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An Alternative To The 3000 Hit Club (And Hits In General)

Joining the 3000 Hit Club -- and even the use of base hits overall -- is a widely celebrated accomplishment for a player, but it caters to a specific style of hitter. How would these records look using Times on Base?

Andy Lyons

Hit records are some of the best-known marks in the game. Most hits all-time: Pete Rose with 4,256. Most hits in a season: Ichiro with 262. Longest hitting streak: Joe DiMaggio with 56 games. However, I don't think it takes much argument to this community to explain why base hits alone should not be used. Could anyone, off the top of their head, tell me the same records for times reaching base?

There are 28 members of the 3,000 hit club, so I want to create a similar size group for Times Reaching Base. Including errors, 25 players have reached base 4,500 times in their career, so that will be our new benchmark. Here is that list:

Rk Player TOBwe Rk Player TOBwe Rk Player TOBwe Rk Player TOBwe
1 Pete Rose 6168 8 Tris Speaker 4998 14 Eddie Murray 4727 20 Cal Ripken 4546
2 Barry Bonds 5696 9 Babe Ruth 4978 15 Derek Jeter 4689 21 Rafael Palmeiro 4544
3 Ty Cobb 5532 10 Willie Mays 4960 16 Craig Biggio 4679 22 Joe Morgan 4544
4 Rickey Henderson 5503 11 Eddie Collins 4891 17 Mel Ott 4653 23 Al Kaline 4512
5 Carl Yastrzemski 5442 12 Ted Williams 4773 18 Paul Molitor 4622 24 Honus Wagner 4508
6 Hank Aaron 5405 13 Frank Robinson 4728 19 Wade Boggs 4576 25 Dave Winfield 4501
7 Stan Musial 5372

While guys like Tony Gwynn, Rod Carew, and others are now out of the "legendary" club, getting guys like Bonds, Williams, and Ruth in solidify the status of true offensive ability. This list is likely not complete, as Reached on Errors have only been compiled (as of now) back to 1946, so earlier players will not have those added times on base.

Cap Anson is the first off the list, only 49 TOB short, and considering how often errors were made before the turn of the century, it seems safe to call him a shoo-in for the club. Paul Waner and Lou Gehrig are the other two pre-WWII players within 350 TOB of making the list, each about 220 away. The four modern players to miss the list by less than 150 TOB are Gary Sheffield, Alex Rodriguez, George Brett, and Chipper Jones.

Moving on to the single-season list, here are the top 21 seasons of all-time:

Rk Player TOBwe Year Rk Player TOBwe Year Rk Player TOBwe Year
1 Barry Bonds 382 2004 8 Wade Boggs 350 1988 15 Ted Williams 336 1946
2 Babe Ruth 379 1923 9 Ted Williams 348 1947 16 Ty Cobb 336 1915
3 Ted Williams 363 1949 10 Babe Ruth 346 1924 17 Ted Williams 335 1942
4 Billy Hamilton 362 1894 11 Barry Bonds 343 2001 18 Ted Williams 335 1941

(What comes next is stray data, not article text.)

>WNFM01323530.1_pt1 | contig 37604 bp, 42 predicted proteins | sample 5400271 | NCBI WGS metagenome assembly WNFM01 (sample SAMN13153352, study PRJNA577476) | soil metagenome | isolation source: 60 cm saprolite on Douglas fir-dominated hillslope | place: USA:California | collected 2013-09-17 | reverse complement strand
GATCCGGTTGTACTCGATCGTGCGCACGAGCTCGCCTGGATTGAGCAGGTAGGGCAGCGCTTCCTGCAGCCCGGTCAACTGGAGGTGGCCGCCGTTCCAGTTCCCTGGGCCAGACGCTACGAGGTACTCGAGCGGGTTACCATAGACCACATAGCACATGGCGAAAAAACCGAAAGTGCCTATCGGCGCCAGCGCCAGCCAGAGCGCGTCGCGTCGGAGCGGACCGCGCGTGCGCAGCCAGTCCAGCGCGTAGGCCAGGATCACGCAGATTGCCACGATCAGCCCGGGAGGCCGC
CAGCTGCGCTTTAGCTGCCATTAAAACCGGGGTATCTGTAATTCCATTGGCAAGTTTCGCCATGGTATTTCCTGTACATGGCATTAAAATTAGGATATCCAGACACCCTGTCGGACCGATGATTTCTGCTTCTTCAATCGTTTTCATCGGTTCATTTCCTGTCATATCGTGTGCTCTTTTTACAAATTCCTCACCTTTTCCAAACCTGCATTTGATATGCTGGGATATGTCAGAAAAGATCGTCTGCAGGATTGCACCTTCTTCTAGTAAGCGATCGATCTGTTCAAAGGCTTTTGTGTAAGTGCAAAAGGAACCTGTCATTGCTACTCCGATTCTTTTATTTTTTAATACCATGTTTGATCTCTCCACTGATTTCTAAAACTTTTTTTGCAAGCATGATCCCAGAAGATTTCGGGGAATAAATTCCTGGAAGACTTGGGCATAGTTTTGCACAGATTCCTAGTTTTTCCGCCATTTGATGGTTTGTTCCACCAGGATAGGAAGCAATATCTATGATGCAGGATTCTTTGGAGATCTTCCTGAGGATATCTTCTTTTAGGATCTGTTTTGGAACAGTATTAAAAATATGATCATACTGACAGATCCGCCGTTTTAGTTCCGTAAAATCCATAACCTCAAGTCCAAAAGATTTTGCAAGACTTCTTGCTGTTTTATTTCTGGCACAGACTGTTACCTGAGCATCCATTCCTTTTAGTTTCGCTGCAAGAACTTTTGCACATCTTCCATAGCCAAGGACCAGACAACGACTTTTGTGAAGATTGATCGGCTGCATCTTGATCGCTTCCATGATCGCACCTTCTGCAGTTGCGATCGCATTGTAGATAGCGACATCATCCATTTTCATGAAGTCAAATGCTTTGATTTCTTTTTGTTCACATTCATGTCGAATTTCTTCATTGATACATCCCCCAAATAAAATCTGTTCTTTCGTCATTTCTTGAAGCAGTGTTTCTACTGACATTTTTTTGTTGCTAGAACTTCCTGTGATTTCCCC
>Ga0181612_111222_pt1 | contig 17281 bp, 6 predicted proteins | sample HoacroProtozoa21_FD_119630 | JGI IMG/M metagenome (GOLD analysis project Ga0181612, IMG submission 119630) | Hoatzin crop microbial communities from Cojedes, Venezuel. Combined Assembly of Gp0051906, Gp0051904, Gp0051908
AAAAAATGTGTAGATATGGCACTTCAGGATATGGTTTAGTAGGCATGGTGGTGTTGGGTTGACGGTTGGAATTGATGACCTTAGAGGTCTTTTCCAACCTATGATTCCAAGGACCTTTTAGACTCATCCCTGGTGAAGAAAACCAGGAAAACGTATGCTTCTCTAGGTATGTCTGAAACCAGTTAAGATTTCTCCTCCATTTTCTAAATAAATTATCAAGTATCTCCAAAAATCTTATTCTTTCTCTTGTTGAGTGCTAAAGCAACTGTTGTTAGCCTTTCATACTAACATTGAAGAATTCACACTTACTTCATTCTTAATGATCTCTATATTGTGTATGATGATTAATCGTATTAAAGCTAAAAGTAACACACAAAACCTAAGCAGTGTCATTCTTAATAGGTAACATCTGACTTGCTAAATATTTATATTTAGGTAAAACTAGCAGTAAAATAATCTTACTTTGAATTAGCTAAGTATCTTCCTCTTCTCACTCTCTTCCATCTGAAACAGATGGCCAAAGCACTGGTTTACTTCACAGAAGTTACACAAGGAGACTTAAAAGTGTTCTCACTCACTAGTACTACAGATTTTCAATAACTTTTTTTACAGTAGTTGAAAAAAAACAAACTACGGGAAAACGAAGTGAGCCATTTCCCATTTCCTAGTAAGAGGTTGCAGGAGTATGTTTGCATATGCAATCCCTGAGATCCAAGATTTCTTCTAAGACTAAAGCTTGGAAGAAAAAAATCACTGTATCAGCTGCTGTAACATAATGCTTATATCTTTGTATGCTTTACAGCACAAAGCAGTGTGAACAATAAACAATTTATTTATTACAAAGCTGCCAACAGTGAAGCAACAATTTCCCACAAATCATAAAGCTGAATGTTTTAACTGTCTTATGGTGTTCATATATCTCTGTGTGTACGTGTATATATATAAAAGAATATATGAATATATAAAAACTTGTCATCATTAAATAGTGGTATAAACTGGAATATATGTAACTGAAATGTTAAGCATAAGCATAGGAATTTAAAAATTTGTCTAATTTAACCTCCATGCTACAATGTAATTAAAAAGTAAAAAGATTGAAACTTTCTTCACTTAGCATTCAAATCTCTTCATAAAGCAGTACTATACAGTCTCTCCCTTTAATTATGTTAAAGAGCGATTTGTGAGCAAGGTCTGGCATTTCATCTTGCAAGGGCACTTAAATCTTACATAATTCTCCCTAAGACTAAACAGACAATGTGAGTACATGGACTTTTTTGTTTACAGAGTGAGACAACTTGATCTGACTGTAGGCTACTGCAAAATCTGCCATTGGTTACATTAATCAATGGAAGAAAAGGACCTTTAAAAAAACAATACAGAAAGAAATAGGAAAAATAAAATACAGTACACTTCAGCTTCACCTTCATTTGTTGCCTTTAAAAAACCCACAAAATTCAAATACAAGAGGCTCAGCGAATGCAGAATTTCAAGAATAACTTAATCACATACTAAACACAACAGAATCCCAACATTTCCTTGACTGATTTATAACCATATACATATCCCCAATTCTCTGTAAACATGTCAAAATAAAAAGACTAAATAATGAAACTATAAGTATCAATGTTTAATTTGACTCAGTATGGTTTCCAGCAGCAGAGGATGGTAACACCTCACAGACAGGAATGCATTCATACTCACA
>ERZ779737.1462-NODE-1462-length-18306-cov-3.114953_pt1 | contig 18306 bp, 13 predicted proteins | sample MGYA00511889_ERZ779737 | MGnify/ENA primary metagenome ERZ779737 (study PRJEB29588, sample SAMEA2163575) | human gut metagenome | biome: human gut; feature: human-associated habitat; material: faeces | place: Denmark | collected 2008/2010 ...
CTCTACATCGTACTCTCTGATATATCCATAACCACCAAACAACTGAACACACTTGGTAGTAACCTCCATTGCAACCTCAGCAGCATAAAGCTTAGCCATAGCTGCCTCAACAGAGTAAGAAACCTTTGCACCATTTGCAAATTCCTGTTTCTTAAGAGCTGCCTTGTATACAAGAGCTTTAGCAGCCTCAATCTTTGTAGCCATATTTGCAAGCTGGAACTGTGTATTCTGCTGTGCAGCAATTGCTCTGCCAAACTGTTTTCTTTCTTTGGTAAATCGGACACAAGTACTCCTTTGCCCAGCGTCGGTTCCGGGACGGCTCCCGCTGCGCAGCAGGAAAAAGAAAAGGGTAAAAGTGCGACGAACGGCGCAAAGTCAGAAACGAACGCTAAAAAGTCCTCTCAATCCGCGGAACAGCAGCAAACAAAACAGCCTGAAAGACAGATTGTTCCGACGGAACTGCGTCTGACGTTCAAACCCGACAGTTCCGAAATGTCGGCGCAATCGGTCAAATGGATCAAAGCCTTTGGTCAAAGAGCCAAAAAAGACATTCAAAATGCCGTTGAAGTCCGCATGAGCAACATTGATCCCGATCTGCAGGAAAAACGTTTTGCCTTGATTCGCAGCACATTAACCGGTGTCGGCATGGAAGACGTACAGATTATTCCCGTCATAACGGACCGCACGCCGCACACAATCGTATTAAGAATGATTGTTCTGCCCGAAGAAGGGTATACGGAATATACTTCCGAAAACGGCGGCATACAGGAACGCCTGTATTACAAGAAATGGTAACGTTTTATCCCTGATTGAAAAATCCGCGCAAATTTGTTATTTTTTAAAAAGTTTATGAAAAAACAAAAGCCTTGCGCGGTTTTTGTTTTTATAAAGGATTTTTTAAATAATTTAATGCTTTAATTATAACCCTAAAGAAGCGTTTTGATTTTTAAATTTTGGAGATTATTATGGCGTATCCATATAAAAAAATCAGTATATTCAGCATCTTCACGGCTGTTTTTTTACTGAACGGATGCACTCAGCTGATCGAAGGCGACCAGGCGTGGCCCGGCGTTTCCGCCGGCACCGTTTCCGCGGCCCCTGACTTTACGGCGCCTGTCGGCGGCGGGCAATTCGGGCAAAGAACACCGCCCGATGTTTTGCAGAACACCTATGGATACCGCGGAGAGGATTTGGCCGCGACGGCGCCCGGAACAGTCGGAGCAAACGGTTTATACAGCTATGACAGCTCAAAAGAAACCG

5 Barry Bonds 359 2002 12 Jeff Bagwell 343 1999 19 Lefty O'Doul 334 1929
6 Babe Ruth 353 1921 13 Lou Gehrig 342 1936 20 Wade Boggs 333 1989
7 Wade Boggs 352 1985 14 Carlos Delgado 338 2000 21 Todd Helton 332 2000

Here we find a couple surprising names with O'Doul and Delgado, though those totals came during a couple of the best offensive eras in history. It is likely Ruth's '23 season is the true all-time leader, due to the lack of ROE listed.

Ichiro's 262-hit '04 season falls one TOB short of making the list, along with Jeter in '99, Gehrig in '37, and Ruth in '26. Some non-HOF'ers just missing the list are Lenny Dykstra in '93, Eddie Yost in '50, Norm Cash in '61, and Chuck Knoblauch in '96. Prince Fielder led the majors last season, reaching base 284 times.

There have been 12 official reaching-base streaks of at least 60 games since 1916, the beginning of B-R's Play Index. Here is the list:

Rk Strk Start End Games Rk Strk Start End Games
1 Ted Williams 7/1/1949 9/27/1949 84 7 Derek Jeter 8/17/2006 5/3/2007 67
2 Ted Williams 9/16/1942 7/5/1946 83 8 Jim Wynn 5/18/1969 8/3/1969 66
3 Wade Boggs 5/27/1985 8/27/1985 81 9 Orlando Cabrera 4/25/2006 7/6/2006 63
4 Dale Murphy 4/7/1987 6/28/1987 74 10 Mark McGwire 9/16/1995 6/18/1996 62
4 Ted Williams 7/19/1941 4/18/1942 74 11 Jim Thome 7/28/2002 4/5/2003 60
4 Joe DiMaggio 5/14/1941 8/2/1941 74 11 Solly Hemus 5/1/1953 6/30/1953 60

I have a feeling I know the two names that stick out on this list. Most of us here know quite a bit about Cabrera, but very few have even heard of the name Solly Hemus. The only other time I ran across this name was during a search for a Ben Zobrist historical comp. He didn't get any significant playing time until age 28, played SS, 2B, and some 3B in his career, and he combined decent power and a high walk rate to put up some nice seasons. His career .273/.390/.411 slash line is probably one of the best of any relatively unknown player during an offensively neutral era.

Reaching base is the true goal of every hitter that steps to the plate, so I feel like these accomplishments should be celebrated more than just one specific way of getting on base. Obviously, walks don't have the same value as hits, but each of them are a positive contribution that extend the game. Nearly all followers of the game, saber-slanted or not, are getting better at looking towards OBP as a main metric for offensive production, so let's hope Times On Base can replace hits in the same manner.